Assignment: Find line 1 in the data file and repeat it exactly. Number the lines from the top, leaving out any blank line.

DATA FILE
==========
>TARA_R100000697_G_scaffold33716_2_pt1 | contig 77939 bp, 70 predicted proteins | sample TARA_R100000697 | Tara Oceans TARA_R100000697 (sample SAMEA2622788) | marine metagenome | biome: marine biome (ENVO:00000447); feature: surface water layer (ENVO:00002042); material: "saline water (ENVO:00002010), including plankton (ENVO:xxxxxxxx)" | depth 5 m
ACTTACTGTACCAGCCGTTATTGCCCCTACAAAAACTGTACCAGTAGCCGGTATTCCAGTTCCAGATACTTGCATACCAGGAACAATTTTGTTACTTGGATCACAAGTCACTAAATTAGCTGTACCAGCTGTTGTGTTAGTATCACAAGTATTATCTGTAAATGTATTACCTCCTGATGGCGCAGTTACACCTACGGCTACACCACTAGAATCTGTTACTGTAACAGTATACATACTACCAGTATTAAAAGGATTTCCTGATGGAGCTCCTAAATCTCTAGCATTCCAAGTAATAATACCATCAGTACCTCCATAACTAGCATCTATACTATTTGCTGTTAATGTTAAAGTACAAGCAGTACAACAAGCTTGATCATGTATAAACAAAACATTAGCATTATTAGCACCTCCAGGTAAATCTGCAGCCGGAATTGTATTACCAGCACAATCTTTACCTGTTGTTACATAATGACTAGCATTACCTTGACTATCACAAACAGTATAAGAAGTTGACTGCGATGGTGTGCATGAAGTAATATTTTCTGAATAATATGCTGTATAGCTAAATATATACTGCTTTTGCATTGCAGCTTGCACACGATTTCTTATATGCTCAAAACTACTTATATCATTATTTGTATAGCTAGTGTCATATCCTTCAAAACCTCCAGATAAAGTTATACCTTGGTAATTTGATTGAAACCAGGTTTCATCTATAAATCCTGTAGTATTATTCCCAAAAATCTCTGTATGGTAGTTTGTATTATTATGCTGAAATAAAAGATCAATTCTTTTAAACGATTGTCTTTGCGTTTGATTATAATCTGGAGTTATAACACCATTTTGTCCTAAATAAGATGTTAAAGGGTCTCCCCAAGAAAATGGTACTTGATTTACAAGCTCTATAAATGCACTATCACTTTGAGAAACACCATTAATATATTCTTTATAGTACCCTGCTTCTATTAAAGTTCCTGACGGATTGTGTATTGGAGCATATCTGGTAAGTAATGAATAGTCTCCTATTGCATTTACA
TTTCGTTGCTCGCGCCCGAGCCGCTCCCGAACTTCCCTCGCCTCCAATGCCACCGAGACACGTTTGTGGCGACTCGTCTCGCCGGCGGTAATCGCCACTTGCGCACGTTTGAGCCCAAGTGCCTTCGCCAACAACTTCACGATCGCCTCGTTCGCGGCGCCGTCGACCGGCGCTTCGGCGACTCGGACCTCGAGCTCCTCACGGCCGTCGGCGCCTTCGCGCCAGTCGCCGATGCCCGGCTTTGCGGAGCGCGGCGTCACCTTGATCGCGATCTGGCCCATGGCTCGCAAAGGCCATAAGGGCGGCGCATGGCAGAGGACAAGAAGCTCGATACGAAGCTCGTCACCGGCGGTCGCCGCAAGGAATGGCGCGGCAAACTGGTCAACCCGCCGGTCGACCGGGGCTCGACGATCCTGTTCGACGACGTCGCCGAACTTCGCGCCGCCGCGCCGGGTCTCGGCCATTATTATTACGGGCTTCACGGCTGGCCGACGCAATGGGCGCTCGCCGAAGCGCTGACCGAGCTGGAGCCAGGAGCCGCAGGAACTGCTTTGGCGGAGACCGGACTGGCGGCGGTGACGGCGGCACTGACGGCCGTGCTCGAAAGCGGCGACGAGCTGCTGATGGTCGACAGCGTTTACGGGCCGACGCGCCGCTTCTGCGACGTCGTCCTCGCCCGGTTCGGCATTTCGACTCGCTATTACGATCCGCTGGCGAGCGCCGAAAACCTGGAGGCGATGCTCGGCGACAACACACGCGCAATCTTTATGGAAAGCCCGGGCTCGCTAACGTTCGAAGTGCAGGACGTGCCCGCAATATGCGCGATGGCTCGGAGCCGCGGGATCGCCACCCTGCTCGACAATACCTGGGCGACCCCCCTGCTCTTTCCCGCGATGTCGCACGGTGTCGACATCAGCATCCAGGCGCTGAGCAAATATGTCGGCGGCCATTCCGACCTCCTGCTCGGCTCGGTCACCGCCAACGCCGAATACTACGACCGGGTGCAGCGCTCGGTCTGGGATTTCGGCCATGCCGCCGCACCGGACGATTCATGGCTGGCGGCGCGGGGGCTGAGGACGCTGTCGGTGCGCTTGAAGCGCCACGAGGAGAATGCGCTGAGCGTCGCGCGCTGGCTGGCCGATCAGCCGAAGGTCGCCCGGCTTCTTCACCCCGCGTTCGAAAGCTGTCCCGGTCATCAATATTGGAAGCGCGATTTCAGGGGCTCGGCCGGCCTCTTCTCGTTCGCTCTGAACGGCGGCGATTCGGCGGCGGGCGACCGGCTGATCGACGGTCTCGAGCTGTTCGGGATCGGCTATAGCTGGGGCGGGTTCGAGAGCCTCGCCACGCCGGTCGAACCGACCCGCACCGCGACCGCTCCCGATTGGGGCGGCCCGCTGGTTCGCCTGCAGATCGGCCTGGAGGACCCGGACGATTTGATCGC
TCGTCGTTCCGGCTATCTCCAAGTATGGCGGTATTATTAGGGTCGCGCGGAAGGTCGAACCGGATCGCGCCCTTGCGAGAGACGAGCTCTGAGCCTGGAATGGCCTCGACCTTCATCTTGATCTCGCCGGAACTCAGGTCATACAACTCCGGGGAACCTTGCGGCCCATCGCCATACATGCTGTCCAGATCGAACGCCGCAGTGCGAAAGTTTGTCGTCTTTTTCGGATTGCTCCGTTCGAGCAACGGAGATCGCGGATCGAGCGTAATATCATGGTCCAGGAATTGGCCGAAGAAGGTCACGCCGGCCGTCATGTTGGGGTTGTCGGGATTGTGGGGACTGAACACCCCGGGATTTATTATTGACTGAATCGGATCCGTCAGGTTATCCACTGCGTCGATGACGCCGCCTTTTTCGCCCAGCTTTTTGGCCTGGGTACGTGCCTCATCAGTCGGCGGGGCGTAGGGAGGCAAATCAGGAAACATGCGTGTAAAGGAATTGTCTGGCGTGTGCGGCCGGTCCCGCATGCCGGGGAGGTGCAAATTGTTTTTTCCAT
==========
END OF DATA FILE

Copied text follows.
>TARA_R100000697_G_scaffold33716_2_pt1 | contig 77939 bp, 70 predicted proteins | sample TARA_R100000697 | Tara Oceans TARA_R100000697 (sample SAMEA2622788) | marine metagenome | biome: marine biome (ENVO:00000447); feature: surface water layer (ENVO:00002042); material: "saline water (ENVO:00002010), including plankton (ENVO:xxxxxxxx)" | depth 5 m